Temperature control of C.elegans neuronal lineage
Using fast temperature control for C.elegans neuronal lineage
With the availability of temperature-sensitive mutant worms and fluorescent-tagged proteins, C. elegans is a powerful model to study genetic control of neuron lineage, or degenerative diseases. Our ultra-fast temperature controller allows you to go further in your deciphering of C. elegans neurobiology. With ElveflowTemp, you can control your worm temperature or do temperature-shift experiments (5 to 45°C) in seconds and combine it with live-cell imaging. It is easy to use and fits your microscope setting.
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C. elegans neuronal-lineage commitment
With 302 cells, neurons are the most represented cell-type in C. elegans. In worm, neuron lineage does not emerge from a small pool of clonally derived progenitor cells but instead, the lineage emerges at multiple occasions during the development from non-clonally derived non-neuronal cells. This raises the question of the “neuronal potentiality” of these non-neuronal cells. In fact, C. elegans cell diversity is actively promoted by timely turning on lineage-specific genes, leaving neuronal fate as a default pathway for the cells. This is suggested by RNAi genes knocked-down experiments. Indeed switching off lin-22 or lin-26 genes in hypodermal cells triggers their transdifferentiation into neurons, suggesting that the two genes are actively maintaining hypodermal identity in those cells. Not only non-neuronal lineage is actively promoted but it is also actively inhibited, indeed, knocking-down the p300/CBP1 co-factor derepress neuronal differentiation in many cells (Hebert, 2010, the wormbook)..
Genetic control of C. elegans neurons development
(source Hebert, wormbook 2008)
C. elegans is composed of sensory, inter and motor neurons. Neurons specification occurs via the expression of a set of neuronal transcription factors: the homeobox gene unc-86 (Finney et al., 1988) specifies touch neurons, bHLH gene lin-32 (Portman and Emmons, 2000), along with hlh-2 (Karp et al., 2003) induct male sensory rays neurons specification, cnd-1 (Hallam et al., 2000) in motor neurons fate specification.
There are 118 subtypes of neurons defined by their anatomical location. The sub-type specification is ensured by the expression of a combination of pan-neuronal genes, giving a generic neuronal identity to the cells, sub-type-specification occurs when those genes activate a unique combination of differentiation genes. For instance, in AIY neurons, which are located in the ventral head ganglion, ceh-10 and ttx-3, will activate a series of broadly expressed genes that act as differentiation genes.
C. elegans as a model for neurodegenerative disease
(source Oren-Suissa and Podbilewicz, Science 2010)
Modeling neurodegenerative human disease in worm is not a trivial idea. Yet, bioinformatics analyses suggest that as much as 60 to 80% of C. elegans genes have homologs in human and with this respect worm can prove useful to screen for drugs and understand otherwise complex disease. C. elegans have been used to study Amyotrophic Lateral Sclerosis, a motor neuron degenerative disease caused by mutations in Sod1 gene. At the cellular level, Sod1 proteins misfold, aggregate in muscles and, indirectly, triggers motor neurons death. RI Morimoto’s found that expressing SOD1-YFP mutant proteins in a destabilizing temperature-sensitive mutant worms, aggravates the toxicity triggered by SOD1 mutant protein alone. This suggests that the level SOD1 triggered toxicity is also dependent on destabilizing genetic background (Gidalevitz et al., 2009).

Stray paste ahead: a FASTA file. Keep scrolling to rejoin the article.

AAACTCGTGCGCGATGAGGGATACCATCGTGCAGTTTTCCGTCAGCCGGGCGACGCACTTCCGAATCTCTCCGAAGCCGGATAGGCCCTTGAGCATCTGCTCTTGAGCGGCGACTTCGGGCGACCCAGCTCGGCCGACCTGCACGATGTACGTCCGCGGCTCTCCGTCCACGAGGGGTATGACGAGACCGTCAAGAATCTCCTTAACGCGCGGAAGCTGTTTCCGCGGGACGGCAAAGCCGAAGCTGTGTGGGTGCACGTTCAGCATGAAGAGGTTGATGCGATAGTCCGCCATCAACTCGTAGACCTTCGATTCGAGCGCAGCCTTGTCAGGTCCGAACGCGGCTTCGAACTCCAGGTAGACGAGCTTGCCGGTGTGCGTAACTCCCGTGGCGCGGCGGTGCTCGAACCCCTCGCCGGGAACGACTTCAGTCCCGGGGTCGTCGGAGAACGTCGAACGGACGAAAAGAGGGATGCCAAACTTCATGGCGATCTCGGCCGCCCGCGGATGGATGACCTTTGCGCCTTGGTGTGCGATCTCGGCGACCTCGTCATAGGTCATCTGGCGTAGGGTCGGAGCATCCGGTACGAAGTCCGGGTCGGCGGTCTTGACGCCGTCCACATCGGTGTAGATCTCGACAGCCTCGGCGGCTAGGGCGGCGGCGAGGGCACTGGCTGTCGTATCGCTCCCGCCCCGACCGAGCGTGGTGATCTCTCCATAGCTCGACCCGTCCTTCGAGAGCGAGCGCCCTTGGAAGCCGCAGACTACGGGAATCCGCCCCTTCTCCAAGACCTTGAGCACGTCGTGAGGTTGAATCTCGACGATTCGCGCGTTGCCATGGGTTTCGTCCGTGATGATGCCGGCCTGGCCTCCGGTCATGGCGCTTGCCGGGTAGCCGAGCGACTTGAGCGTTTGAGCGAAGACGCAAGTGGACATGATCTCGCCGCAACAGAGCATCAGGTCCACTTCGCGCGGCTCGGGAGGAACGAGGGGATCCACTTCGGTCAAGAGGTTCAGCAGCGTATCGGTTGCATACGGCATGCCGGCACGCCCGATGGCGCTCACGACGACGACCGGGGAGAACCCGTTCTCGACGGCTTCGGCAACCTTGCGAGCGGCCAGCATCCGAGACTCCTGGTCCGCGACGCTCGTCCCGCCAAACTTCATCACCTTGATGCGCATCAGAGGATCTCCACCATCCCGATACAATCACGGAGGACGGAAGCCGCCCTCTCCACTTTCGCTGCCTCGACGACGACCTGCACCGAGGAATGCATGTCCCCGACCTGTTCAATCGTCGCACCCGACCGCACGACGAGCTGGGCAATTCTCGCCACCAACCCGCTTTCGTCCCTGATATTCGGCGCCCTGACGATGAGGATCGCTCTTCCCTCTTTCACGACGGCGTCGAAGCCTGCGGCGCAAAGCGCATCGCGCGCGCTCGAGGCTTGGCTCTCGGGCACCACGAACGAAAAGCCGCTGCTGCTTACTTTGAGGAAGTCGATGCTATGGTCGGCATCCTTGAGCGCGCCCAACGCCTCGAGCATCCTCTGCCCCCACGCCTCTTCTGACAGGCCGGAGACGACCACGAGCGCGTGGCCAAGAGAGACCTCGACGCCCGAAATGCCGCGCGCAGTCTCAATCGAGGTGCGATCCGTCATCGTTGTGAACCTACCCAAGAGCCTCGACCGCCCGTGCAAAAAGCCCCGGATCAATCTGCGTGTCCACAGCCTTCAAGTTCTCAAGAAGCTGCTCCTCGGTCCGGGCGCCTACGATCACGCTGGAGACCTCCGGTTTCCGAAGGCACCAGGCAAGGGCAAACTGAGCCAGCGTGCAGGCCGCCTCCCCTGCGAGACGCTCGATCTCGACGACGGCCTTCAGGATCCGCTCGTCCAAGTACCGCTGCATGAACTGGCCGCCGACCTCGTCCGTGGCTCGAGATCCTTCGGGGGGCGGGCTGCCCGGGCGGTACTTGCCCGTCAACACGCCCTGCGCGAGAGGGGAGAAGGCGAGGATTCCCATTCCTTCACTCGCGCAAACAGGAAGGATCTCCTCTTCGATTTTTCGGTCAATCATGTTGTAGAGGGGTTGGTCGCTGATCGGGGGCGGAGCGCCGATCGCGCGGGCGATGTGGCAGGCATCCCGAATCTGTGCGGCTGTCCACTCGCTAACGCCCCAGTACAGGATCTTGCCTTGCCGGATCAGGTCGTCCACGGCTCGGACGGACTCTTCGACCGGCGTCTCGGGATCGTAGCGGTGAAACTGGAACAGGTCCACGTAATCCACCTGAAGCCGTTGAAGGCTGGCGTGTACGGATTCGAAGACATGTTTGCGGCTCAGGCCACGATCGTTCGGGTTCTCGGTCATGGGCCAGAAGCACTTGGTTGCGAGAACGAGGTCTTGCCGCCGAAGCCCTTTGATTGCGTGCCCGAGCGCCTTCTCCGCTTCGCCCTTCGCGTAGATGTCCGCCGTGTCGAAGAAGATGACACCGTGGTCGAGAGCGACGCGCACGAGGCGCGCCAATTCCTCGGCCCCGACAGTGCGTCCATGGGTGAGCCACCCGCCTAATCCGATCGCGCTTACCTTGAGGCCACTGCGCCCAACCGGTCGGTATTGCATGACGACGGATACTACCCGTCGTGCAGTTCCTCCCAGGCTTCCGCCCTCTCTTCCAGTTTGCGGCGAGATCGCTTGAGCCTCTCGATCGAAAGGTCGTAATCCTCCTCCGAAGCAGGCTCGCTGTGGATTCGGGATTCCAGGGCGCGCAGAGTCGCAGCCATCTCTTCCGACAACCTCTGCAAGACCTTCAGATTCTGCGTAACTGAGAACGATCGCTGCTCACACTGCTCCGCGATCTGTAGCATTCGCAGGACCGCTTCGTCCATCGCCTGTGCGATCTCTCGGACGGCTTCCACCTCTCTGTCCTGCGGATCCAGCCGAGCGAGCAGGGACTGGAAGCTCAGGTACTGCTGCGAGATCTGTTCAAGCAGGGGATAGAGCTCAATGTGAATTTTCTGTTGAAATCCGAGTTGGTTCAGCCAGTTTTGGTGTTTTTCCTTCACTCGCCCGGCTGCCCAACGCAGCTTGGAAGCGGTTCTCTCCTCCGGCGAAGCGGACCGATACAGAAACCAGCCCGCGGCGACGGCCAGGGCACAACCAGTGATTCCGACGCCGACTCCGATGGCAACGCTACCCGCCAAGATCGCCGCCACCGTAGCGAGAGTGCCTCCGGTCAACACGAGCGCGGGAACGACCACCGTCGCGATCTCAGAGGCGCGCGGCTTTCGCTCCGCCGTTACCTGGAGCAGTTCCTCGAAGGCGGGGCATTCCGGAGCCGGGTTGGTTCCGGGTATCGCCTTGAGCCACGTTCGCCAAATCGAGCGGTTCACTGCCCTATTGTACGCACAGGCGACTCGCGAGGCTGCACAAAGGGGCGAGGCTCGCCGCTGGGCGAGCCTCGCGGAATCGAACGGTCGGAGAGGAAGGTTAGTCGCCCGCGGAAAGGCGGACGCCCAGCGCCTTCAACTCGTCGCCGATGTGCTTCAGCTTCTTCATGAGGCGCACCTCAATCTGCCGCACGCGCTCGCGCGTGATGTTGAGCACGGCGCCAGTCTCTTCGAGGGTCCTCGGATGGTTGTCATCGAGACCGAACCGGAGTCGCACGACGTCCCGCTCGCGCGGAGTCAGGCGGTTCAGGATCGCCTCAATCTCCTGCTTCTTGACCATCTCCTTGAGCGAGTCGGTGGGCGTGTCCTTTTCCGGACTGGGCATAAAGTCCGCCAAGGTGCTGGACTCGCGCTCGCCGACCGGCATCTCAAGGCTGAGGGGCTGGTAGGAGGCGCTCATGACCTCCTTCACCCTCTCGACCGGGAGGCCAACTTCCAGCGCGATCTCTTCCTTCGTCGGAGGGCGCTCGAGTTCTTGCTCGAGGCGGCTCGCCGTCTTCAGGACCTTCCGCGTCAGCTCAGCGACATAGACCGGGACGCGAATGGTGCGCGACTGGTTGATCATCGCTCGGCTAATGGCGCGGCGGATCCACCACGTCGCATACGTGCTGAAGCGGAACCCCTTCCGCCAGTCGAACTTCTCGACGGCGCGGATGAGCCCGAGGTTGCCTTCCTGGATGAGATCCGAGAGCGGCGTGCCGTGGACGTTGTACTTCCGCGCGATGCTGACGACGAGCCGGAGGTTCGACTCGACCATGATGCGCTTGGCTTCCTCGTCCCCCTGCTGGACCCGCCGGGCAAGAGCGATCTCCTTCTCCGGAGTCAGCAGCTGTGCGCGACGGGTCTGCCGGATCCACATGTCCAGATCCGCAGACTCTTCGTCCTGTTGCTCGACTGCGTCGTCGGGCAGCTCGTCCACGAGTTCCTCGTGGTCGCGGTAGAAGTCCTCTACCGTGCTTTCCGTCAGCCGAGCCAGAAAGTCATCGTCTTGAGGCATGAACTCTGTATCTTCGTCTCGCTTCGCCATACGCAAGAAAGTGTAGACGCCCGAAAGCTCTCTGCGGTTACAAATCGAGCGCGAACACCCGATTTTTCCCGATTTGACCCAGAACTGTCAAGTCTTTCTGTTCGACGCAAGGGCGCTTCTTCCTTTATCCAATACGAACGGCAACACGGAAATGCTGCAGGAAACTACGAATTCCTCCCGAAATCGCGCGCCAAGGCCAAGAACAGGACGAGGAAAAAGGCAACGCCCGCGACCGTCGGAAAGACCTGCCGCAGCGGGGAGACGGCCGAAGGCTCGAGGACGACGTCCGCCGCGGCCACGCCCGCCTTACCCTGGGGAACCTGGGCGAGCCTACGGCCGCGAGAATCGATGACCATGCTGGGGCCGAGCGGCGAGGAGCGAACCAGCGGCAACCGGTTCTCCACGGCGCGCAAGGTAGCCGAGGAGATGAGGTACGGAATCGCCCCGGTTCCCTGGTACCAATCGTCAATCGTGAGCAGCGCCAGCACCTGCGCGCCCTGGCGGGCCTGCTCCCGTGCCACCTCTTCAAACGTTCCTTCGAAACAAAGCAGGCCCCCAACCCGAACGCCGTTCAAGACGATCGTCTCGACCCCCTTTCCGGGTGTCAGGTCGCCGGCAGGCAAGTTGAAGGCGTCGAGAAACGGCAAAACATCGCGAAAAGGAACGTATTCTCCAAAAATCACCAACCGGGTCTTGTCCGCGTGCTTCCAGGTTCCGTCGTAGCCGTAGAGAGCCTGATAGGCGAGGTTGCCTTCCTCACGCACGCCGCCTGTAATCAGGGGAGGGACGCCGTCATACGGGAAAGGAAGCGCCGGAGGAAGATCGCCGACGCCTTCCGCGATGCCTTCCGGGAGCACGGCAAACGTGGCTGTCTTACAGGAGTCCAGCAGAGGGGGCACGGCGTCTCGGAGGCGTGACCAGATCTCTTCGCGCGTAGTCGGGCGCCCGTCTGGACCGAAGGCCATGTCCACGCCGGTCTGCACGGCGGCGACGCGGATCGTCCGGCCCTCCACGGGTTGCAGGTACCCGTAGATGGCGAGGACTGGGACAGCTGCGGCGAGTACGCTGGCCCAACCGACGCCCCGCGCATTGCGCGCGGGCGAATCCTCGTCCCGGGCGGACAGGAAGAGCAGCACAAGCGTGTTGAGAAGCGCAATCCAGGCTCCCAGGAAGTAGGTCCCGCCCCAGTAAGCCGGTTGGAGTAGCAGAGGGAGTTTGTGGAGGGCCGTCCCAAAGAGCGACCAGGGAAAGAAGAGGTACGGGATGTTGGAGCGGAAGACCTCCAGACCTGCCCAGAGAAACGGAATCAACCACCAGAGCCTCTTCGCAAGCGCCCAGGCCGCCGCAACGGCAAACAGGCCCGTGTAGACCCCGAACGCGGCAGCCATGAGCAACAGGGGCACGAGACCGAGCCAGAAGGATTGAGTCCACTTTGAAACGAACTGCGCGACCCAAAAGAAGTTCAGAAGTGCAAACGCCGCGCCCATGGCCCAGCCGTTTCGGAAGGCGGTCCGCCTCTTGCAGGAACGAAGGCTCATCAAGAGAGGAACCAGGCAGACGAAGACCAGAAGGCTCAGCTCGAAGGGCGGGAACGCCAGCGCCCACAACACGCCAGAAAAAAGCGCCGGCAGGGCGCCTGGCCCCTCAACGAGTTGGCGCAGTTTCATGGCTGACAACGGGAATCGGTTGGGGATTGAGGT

Using temperature-control to study C. elegans neuronal lineage and function
Alzheimer, Parkinson, ALS (see above) and Huntington’s diseases are being studied in C. elegans (Li and Le, 2013). Both in ALS and Huntington’s diseases, it has been shown that temperature-sensitive mutant genes can act as modifiers to trigger proteins misfolding and aggregation toxicity. Hence the possibility to combine live-cell animal imaging with rapid temperature shift from permissive to restrictive temperature is very important. With our temperature controller, you can watch GFP-tagged mutant protein aggregation concomitantly to the mutant phenotype induction. ElveflowTemp allows you to rapidly screen through temperature phenotype effects. With ElveflowTemp, you can shift from 5 to 45°C in seconds and uniquely test and control mutant conditions on the same worm.
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O.Hobert, Specification of the nervous system, The C. elegans Research Community, WormBook, 2005 http://www.wormbook.org.
M. Finney , G. Ruvkun, HR Horvitz, The C. elegans cell lineage and differentiation gene unc-86 encodes a protein with a homeodomain and extended similarity to transcription factors, Cell,1988
D.S. Portman, S.W Emmons, The basic helix-loop-helix transcription factors LIN-32 and HLH-2 function together in multiple steps of a C. elegans neuronal sublineage, Development, 2000
S.Hallam, E. Singer, D. Waring, Y. Jin, The C. elegans NeuroD homolog cnd-1 functions in multiple aspects of motor neuron fate specification, Development, 2000
X. Karp, I. Greenwald, Post-transcriptional regulation of the E/Daughterless ortholog HLH-2, negative feedback, and birth order bias during the AC/VU decision in C. elegans, Genes Dev, 2003
T. Kaletta and M.O. Hengartner , Finding function in novel targets: C.elegans as a model organism, Nat Rev Drug Discovery, 2006
J. Li, W. Le, Modeling neurodegenerative diseases in Caenorhabditis elegans, Experimental Neurology, 2013
T. Gidalevitz, T. Krupinski, S. Garcia, RI. Morimoto, Destabilizing Protein Polymorphisms in the Genetic Background Direct Phenotypic Expression of Mutant SOD1 Toxicity, PLos Genetics, 2009